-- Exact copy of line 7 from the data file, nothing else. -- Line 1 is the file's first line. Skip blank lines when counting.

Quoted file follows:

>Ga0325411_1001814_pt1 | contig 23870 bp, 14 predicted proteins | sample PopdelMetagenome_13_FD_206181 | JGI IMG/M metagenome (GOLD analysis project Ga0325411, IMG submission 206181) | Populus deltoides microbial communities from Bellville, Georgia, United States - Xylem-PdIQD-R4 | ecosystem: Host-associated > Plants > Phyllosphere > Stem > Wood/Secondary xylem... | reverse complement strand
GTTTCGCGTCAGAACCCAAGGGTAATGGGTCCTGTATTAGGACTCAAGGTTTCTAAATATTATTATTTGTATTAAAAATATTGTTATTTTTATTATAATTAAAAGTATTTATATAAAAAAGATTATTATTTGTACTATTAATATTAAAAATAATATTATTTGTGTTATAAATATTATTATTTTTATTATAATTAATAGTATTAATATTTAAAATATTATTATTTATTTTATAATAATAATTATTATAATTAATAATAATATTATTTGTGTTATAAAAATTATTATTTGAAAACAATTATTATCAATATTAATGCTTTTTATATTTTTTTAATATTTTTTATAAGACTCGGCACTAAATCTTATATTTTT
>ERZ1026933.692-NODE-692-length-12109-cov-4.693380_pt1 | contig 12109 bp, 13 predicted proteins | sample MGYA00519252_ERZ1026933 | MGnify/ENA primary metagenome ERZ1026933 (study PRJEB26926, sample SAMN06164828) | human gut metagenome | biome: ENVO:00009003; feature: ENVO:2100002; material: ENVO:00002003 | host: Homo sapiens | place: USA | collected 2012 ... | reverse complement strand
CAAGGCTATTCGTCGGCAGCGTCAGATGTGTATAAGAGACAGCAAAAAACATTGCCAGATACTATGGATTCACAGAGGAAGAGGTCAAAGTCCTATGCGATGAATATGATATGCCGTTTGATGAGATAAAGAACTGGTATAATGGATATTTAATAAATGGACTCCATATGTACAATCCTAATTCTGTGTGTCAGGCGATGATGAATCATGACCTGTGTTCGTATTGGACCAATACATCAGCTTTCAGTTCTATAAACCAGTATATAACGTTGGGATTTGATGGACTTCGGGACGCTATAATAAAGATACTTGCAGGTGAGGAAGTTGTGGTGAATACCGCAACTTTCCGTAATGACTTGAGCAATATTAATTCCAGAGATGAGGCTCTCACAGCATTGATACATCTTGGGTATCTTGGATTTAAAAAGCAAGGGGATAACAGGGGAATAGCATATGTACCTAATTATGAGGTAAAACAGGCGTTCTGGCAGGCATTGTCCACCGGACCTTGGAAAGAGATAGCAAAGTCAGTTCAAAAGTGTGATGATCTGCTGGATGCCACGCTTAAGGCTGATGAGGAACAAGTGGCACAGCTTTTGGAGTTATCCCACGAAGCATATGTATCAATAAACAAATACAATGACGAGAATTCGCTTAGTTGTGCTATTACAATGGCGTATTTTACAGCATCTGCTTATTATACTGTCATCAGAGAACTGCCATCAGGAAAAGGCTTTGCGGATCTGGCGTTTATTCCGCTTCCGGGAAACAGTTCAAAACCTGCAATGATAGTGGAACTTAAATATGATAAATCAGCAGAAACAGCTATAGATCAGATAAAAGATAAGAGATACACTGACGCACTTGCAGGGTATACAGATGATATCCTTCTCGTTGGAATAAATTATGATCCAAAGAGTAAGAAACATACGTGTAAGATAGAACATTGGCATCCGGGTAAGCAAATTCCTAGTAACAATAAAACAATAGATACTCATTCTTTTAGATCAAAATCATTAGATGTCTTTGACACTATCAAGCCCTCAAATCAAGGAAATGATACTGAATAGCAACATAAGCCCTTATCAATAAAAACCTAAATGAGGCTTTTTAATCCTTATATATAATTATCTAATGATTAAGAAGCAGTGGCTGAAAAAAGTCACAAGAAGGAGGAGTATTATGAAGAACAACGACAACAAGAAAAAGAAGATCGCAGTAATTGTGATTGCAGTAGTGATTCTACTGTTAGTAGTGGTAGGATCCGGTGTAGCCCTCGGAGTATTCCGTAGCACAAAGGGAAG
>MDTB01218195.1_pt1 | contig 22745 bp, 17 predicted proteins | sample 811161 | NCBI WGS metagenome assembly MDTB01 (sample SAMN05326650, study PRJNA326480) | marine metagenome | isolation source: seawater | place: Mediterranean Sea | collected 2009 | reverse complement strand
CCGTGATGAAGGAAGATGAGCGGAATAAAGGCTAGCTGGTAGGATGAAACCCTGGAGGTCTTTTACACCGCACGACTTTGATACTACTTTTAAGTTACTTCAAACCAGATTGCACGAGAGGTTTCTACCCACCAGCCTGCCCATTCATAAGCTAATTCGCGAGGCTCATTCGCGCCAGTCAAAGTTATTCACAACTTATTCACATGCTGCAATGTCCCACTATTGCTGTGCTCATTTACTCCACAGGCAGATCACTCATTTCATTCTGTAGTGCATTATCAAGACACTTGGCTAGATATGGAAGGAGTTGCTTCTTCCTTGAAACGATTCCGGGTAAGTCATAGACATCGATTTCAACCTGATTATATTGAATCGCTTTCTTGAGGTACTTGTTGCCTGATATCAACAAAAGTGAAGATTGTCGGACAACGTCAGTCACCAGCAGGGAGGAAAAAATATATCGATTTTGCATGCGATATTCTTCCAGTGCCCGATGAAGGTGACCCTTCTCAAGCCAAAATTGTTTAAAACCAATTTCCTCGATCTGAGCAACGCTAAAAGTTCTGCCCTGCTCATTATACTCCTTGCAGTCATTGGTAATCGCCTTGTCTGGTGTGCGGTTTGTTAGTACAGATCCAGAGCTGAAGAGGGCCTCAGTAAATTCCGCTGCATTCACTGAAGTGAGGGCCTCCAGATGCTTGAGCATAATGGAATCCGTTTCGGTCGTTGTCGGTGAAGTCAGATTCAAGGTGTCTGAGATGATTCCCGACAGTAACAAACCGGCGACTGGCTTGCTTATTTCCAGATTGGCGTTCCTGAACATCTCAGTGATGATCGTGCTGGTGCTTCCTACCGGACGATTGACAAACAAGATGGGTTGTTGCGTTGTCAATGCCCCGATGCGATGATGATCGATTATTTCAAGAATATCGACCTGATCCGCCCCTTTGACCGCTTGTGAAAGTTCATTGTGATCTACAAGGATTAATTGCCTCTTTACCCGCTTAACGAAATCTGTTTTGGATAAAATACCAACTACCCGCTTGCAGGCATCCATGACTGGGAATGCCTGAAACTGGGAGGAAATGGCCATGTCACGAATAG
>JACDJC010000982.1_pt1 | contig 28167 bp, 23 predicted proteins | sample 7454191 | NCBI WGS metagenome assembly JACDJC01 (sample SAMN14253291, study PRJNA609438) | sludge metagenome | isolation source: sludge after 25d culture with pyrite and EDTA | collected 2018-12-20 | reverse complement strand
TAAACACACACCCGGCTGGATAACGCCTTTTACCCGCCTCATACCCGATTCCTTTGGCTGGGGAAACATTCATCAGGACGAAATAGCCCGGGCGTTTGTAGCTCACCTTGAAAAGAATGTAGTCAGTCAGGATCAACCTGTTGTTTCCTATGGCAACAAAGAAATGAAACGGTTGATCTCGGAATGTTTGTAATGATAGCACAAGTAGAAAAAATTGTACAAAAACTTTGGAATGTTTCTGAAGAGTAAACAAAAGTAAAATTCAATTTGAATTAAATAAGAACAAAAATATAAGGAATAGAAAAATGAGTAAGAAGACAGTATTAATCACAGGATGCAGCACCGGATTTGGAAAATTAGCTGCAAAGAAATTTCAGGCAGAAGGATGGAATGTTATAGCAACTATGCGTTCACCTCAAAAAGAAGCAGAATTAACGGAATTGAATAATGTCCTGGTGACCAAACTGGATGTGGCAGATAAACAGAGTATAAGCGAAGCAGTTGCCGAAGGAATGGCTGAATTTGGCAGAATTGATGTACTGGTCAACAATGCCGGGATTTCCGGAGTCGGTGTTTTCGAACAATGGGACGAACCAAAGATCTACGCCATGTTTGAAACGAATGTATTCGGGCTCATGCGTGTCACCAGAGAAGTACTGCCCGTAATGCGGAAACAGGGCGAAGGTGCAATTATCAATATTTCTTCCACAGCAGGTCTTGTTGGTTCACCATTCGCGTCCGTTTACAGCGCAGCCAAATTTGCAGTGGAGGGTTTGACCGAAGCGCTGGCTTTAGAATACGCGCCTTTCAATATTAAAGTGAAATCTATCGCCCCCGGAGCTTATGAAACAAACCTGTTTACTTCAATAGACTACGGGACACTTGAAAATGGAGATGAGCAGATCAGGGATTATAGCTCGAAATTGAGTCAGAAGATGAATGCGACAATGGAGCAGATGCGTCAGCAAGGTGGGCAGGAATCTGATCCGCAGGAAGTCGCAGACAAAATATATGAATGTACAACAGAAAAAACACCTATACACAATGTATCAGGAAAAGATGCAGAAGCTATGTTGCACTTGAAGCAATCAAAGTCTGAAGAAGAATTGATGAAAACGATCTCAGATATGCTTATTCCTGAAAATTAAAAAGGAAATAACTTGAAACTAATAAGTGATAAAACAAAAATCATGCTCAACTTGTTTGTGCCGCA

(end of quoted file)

>JACDJC010000982.1_pt1 | contig 28167 bp, 23 predicted proteins | sample 7454191 | NCBI WGS metagenome assembly JACDJC01 (sample SAMN14253291, study PRJNA609438) | sludge metagenome | isolation source: sludge after 25d culture with pyrite and EDTA | collected 2018-12-20 | reverse complement strand